Planning to marry the one you love is an exciting time and comes with minimal to massive preparation depending on the couple. No one gets married thinking that one day they will separate or divorce. Yet, life happens. Couples who want to define their rights and responsibilities in the event of divorce or separation often choose to create a prenuptial or premarital agreement, more commonly referred to as a prenup.
When people see prenups discussed in movies or television, or they hear about them, they often associate them with money. Yes, money does play a role in prenups, but couples use prenups to define multiple elements of their divorce or separation. Below we’ve provided more information to dispel some common myths about prenups with 7 Things a Prenup Can (and Can’t) Do.
What A Prenup Can Do
1. Define Property Rights
Arizona is a community property state, which means that in the event of a divorce, couples must equally divide all of their property and assets. A prenuptial agreement supersedes state law and allows couples to specify their assets, liabilities, and income as separate from community property. For example, consider a couple that has two vehicles, a home in Phoenix, a vacation home in Sedona, and sizable savings scattered throughout brokerage accounts and IRA accounts. Under Arizona law, the distribution of these assets would require each person receiving half of the proceeds of the sale, or buying the other person out of their half to keep the property. A prenup might outline that each person gets one home, each person gets one vehicle, and each person gets a portion of savings. Yet, the split doesn’t need to be equitable. The couple could decide that one person gets all the physical assets and the other gets all the financial assets.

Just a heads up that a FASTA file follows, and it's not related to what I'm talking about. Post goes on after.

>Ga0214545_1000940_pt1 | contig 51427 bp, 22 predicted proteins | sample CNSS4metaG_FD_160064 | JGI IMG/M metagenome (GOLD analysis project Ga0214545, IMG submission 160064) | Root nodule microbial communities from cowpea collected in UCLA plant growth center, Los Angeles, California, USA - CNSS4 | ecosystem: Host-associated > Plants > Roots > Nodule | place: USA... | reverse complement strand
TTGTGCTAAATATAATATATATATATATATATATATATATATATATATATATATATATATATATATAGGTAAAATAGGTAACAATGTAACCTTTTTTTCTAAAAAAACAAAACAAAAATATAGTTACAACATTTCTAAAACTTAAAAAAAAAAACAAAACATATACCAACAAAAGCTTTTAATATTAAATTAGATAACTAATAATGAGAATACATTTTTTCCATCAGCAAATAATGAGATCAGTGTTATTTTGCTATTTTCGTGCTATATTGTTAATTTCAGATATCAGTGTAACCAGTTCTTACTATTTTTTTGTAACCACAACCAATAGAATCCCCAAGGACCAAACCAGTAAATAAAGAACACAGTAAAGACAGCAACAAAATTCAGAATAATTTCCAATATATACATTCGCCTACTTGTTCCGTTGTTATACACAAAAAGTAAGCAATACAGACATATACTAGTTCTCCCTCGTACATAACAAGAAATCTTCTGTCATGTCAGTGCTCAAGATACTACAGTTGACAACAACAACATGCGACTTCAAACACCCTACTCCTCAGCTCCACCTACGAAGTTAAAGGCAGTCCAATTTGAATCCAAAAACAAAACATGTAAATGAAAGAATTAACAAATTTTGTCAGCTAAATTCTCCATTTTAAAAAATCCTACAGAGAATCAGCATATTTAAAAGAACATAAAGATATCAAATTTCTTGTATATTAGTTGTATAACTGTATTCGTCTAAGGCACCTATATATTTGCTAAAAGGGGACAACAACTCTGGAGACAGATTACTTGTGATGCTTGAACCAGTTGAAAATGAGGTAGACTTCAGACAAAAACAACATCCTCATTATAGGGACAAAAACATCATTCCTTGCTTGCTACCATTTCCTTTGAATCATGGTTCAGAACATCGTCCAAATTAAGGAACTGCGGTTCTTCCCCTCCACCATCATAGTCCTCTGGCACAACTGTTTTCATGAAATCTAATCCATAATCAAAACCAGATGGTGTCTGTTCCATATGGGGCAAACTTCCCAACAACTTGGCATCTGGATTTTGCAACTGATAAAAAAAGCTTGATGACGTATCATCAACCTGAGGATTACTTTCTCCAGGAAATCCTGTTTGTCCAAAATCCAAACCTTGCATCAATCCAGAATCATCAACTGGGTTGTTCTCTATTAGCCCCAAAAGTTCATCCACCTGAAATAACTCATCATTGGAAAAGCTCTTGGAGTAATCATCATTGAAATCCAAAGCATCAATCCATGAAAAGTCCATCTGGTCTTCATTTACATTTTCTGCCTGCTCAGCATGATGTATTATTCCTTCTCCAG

2. Define Limits on Spousal Maintenance
Couples can use a prenup to define the amount of spousal maintenance one party receives and the other pays. Arizona also allows both parties to waive their rights to spousal support under the law. Yet the prenup must adhere to certain legal requirements. They include:
- Each party must be represented by independent legal counsel.
- Each party must enter the agreement with full disclosure.
- No party can enter the prenuptial agreement with no fraud or duress.
- The limits or waiver of spousal maintenance cannot result in an unconscionable situation.
Most challenges to prenuptial agreements concern spousal support. This often occurs because a couple accumulates more assets during their marriage, which the agreement does not deflect. An experienced divorce lawyer can draft a prenuptial agreement that can help couples avoid issues later on.
3. Define Inheritance Rights in the Event of Death
Arizona law allows couples to waive or designate inheritance rights in the event of a death. This is typically done in tandem with the making of a will or trust that is enforceable under Arizona probate law, too. Prenups also allow couples to designate ownership and beneficiary rights from a life insurance policy. Without a prenup, spouses legally inherit 50 percent of all assets because Arizona is a community property state. A prenup allows spouses to designate where the other half of their property goes upon their death. Sometimes couples agree on waiving rights when one or both have children from a previous marriage.